1. You may use it to offset $25,000 of capital gains you realized in the same year, thus eliminating taxes on $25,000 of capital gains.  This saves you between $3,750 and $5,950 in federal taxes in 2013, not to mention state taxes here in MA.

2. If you don’t have $25,000 of capital gains to offset, you can use $3,000 of the loss to offset $3,000 of ordinary income you have this year.  That would save you between $750 and $1,284 in federal taxes this year.

3. You can then carry the unused portion ($22,000) over to next year and continue the same strategy.

  • If you have a $22,000 gain next year, you can offset the entire tax due.  If not, you can offset another $3,000 of ordinary income tax and carry the remaining $19,000 over to the following year.

Tax Efficient Withdrawal Strategy

So that you can determine the most tax efficient withdrawal strategy, here’s the information you want to have in front of you:

1Your 2012 Federal income tax return.  Take a look at the bottom of Schedule D to determine if you have any unused capital losses carrying forward into 2013.  And, if so, how much?

2Current Non-IRA Statements:

  • Realized Gains/Losses: Have you sold anything this year thus creating a realized gain in your non-IRA accounts?
  • Unrealized Gains/Losses: What’s the current positioning of each of your current holdings?
  • It’s unlikely that you have many holdings that are worth less than you paid for them, but it’s very possible that you have some, i.e. municipal bonds purchased in the last two years where you haven’t been reinvesting dividends. **Look for any unrealized losses.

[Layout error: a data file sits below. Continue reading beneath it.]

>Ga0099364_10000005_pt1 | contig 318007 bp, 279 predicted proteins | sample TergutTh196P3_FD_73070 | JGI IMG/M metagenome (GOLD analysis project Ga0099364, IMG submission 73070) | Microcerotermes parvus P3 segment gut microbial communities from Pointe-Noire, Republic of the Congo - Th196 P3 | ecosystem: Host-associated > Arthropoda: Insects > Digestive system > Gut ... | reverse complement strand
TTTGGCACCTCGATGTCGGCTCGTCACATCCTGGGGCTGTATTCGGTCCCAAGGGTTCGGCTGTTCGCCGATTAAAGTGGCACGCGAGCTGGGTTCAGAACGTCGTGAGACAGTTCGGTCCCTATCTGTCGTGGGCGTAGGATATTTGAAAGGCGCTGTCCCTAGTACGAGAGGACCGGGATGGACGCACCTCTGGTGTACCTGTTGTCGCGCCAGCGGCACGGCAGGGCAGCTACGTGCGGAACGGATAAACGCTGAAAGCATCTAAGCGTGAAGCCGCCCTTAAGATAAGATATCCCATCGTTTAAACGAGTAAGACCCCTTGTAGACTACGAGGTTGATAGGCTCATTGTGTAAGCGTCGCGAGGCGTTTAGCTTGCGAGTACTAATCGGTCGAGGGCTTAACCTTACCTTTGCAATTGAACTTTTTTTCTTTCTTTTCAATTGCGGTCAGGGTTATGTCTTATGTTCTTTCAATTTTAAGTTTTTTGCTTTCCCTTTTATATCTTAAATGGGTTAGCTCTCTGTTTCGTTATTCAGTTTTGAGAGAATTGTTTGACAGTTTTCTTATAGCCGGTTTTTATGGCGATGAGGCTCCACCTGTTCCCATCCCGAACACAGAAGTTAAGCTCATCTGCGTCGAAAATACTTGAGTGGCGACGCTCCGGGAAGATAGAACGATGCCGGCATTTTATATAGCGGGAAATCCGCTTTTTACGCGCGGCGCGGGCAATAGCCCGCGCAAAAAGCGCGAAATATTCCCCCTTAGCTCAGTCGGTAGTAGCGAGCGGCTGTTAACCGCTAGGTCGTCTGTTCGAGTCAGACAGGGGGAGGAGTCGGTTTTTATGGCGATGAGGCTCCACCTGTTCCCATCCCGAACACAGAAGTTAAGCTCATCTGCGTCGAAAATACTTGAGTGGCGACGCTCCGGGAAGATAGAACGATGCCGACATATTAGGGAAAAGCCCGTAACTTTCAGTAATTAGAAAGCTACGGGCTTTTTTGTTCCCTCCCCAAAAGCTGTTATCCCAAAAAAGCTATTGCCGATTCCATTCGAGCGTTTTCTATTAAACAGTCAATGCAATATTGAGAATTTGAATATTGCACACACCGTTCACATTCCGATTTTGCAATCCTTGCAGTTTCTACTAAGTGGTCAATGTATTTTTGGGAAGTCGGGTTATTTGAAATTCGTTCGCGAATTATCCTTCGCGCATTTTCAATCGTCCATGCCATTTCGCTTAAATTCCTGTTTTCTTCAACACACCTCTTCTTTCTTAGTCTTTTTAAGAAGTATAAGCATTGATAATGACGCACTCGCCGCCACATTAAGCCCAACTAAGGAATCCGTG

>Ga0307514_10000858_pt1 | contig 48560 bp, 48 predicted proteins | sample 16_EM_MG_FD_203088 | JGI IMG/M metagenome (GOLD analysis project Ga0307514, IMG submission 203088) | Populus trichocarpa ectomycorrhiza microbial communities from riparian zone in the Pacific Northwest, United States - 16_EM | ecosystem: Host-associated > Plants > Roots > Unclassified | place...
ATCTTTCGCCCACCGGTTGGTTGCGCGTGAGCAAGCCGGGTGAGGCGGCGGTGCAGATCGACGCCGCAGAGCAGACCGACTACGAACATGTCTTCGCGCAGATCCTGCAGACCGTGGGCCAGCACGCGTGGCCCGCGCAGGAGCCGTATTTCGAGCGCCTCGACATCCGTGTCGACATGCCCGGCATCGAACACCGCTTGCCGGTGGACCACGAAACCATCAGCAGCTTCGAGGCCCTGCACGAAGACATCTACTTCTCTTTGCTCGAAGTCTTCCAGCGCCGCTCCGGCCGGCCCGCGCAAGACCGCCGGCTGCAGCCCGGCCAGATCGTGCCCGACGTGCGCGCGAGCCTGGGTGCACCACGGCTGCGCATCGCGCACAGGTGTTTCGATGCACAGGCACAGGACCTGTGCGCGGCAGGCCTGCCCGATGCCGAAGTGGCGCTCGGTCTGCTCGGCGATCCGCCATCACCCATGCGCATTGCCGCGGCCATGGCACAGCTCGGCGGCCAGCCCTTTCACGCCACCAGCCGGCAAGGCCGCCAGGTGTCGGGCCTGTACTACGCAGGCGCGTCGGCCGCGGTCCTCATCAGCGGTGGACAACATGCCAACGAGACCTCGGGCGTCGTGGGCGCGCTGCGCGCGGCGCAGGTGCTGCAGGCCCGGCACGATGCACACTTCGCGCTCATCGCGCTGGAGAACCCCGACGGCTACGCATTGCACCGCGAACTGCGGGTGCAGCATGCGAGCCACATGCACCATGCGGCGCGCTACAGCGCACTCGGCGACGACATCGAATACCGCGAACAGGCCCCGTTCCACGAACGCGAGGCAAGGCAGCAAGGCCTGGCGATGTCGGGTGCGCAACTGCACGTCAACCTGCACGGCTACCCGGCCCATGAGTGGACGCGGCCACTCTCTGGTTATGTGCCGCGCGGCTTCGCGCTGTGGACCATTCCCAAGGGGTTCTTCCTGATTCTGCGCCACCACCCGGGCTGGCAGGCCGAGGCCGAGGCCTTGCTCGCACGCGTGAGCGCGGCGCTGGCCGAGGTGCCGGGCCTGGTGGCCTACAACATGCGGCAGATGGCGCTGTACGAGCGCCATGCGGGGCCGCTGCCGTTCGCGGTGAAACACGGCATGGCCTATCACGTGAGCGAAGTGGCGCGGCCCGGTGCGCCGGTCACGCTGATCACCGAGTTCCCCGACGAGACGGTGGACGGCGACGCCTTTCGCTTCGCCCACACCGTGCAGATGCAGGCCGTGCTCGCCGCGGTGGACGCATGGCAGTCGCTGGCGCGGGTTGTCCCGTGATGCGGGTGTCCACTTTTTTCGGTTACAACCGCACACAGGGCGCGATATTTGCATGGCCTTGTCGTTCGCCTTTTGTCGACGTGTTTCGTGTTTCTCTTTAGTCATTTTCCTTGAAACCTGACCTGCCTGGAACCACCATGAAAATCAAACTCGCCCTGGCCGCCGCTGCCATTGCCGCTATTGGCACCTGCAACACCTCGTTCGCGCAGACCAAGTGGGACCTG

3.  Mutual Funds: If you own stock mutual funds, go to your fund company website and you will typically find year-end “internal” capital gains distribution estimates.  Do your best to determine what your short and long term gains will look like.

Armed with this information, look for the combination of holdings you can now sell in your non-IRA accounts that will create the least income tax obligation.

For example, a recent Relaxing Retirement member with balances in IRA and non-IRA accounts needed $85,000.

All of their equity holdings had very large gains attached to them if we sold them except for a municipal bond ETF that was worth slightly less than what they paid for it.  While that’s not necessarily good news, it was for them because we were able to sell it and purchase another quality municipal bond ETF thus creating a ‘capital loss’ to offset some of the gains from selling two equity holdings with large gains.

Because we had copies of their tax return, we knew they some capital losses carried forward from the sale of a rental property several years back, so we were able to use those to offset the rest of the gains realized from sale of those two holdings.

The net effect was we were able to free up $85,000 for their spending needs with no income taxes incurred.  And, we were able to reallocate holdings inside their IRAs in order to bring their investment matrix back to our prescribed mix. (very important as I mentioned earlier)

This is something that’s possible for you, but only if you follow the formula and you have all the necessary information in front of you.

Paying more taxes than you’re legally obligated to pay is not an act of patriotism.  It’s laziness!

Take control in places where you still can!